The Simply Air cabinet appears to be the answer to a refrigeration manager’s prayers. Is this the future of shopfloor refrigeration? Andrew Gaved reports.
The Italian café in Hassocks serves a pretty fine bacon sandwich. Good job too, because in the past few weeks the eaterie has been playing to host a veryknowledgeable clientele - the cream of Britain’s supermarket refrigeration specialists.
The café happens to be next door to Budgens, which has quickly become a must-visit for the future-watching fridge man, as it houses a cutting-edge installation that has been touted as the future of shopfloor refrigeration.
Budgens Hassocks owner Peter Knights is host to a world first: the refrigeration cabinet without drains. Or evaporators Or pipework. Or fans.
The Simply Air cabinet concept may be familiar to regular readers, since its potential was rewarded with an Environmental Pioneer title at the last Cooling Industry Awards.
But the theory, says Simply Air inventor Paul Scammell, is to take the concept of the remote cabinet further to make the whole refrigeration system remote - put all the refrigerant in the plant room and duct in the cold air to the cabinet - and at a stroke you eliminate a whole heap of headaches for the fridge technician.
For a start, ducting cool air in, rather than piping around liquids provides a compelling solution to refrigerant leaks, in that it removes the refrigerants from the shopfloor. Add to that the fact that ducting means there is no call for a coil, for a condenser or for a drain (apart from for washdown) and the number of elements to go wrong is drastically reduced - the number of moving parts is cut by 60 per cent for a start. Mr Scammell estimates that maintenance costs will be reduced by a minimum of 30 per cent. “The vast majority of callouts are leaks, and blocked condensate drains, which are now both avoided.”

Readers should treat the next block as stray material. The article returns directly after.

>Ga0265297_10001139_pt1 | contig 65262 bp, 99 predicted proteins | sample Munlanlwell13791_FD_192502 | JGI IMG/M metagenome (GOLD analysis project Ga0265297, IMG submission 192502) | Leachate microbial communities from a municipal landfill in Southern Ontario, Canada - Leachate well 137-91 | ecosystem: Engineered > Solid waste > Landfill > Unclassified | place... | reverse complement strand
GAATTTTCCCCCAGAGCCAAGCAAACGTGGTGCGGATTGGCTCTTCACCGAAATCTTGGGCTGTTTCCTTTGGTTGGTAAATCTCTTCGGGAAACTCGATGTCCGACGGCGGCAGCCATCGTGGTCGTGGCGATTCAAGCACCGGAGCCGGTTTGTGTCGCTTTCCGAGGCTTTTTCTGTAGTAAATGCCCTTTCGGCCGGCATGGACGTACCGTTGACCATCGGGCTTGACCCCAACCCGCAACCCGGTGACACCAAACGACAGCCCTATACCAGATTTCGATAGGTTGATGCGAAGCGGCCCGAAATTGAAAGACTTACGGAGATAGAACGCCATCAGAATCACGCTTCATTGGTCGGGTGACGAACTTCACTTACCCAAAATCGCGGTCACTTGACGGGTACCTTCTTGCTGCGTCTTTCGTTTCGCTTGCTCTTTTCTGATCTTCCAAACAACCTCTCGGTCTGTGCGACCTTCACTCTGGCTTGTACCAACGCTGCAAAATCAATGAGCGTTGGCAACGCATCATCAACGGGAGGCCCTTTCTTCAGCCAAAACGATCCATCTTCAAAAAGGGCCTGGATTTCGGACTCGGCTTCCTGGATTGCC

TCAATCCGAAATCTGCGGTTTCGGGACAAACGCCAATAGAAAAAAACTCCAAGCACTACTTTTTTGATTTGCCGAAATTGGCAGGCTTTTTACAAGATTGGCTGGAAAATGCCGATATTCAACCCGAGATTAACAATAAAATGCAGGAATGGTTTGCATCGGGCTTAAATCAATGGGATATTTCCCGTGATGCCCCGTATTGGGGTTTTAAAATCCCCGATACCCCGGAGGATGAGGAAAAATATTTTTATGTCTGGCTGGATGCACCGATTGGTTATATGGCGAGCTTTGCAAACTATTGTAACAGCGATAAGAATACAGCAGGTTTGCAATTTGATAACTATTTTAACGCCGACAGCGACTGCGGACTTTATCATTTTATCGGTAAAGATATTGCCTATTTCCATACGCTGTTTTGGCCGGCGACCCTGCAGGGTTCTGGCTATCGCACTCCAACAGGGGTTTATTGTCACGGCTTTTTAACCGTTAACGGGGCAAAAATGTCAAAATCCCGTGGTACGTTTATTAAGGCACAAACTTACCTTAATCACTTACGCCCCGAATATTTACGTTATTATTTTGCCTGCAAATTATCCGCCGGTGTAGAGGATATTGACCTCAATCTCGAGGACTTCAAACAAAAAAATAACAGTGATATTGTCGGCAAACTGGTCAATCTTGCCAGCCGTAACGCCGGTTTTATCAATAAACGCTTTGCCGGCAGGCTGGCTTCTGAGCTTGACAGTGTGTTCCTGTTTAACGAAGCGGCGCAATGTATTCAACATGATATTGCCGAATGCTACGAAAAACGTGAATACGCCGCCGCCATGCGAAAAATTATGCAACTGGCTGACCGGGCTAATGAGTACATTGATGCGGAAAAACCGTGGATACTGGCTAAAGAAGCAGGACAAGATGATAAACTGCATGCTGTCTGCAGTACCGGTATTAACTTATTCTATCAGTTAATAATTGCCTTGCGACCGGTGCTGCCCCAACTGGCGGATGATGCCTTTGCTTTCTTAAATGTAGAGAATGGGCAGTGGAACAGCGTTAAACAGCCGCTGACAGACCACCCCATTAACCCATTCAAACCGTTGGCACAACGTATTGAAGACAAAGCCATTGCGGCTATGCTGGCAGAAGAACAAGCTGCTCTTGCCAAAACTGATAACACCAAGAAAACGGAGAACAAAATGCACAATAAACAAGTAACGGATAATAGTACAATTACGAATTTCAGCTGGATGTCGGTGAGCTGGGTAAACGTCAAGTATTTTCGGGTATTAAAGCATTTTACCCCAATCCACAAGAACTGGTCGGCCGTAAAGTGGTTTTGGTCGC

That’s not all, he says: “There’s no umbilical connection, no electrics on the cabinets, and thus no need for a power supply and no control panel. In fact, once we change over the cabinet lighting to LEDs, we think we will be able to offer a lifetime guarantee on the cabinets.”
Simply Air is a three-way collaboration, proof of the fact that innovation needs the meeting of minds. Former Sainsbury’s man Mr Scammell has provided the technical concept, which has been turned into store level reality by cabinet specialist SPG and contractor Ultra Refrigeration, in the person of Steve Shipp who has provided the installation and ductwork expertise. Ultra has also provided the element that has accelerated the Simply Air concept further, with a bespoke control system by fellow director Anthony Lomas.
The real advantage of Simply Air is not just that it avoids the pipework and drains, but that it harnesses free cooling, promising end users not just far less hassle but far lower fuel bills too.
The whole package promises energy efficiency gains from a not exactly unhealthy 40 per cent to an eye-watering 60 per cent, by using the outside air when it is cold enough to augment the refrigeration system and thus saving on running costs. Mr Scammell devised the free-cooling concept after a visit to Finland, when he noted that despite the subzero temperatures, the refrigeration system was still being deployed at full efficiency.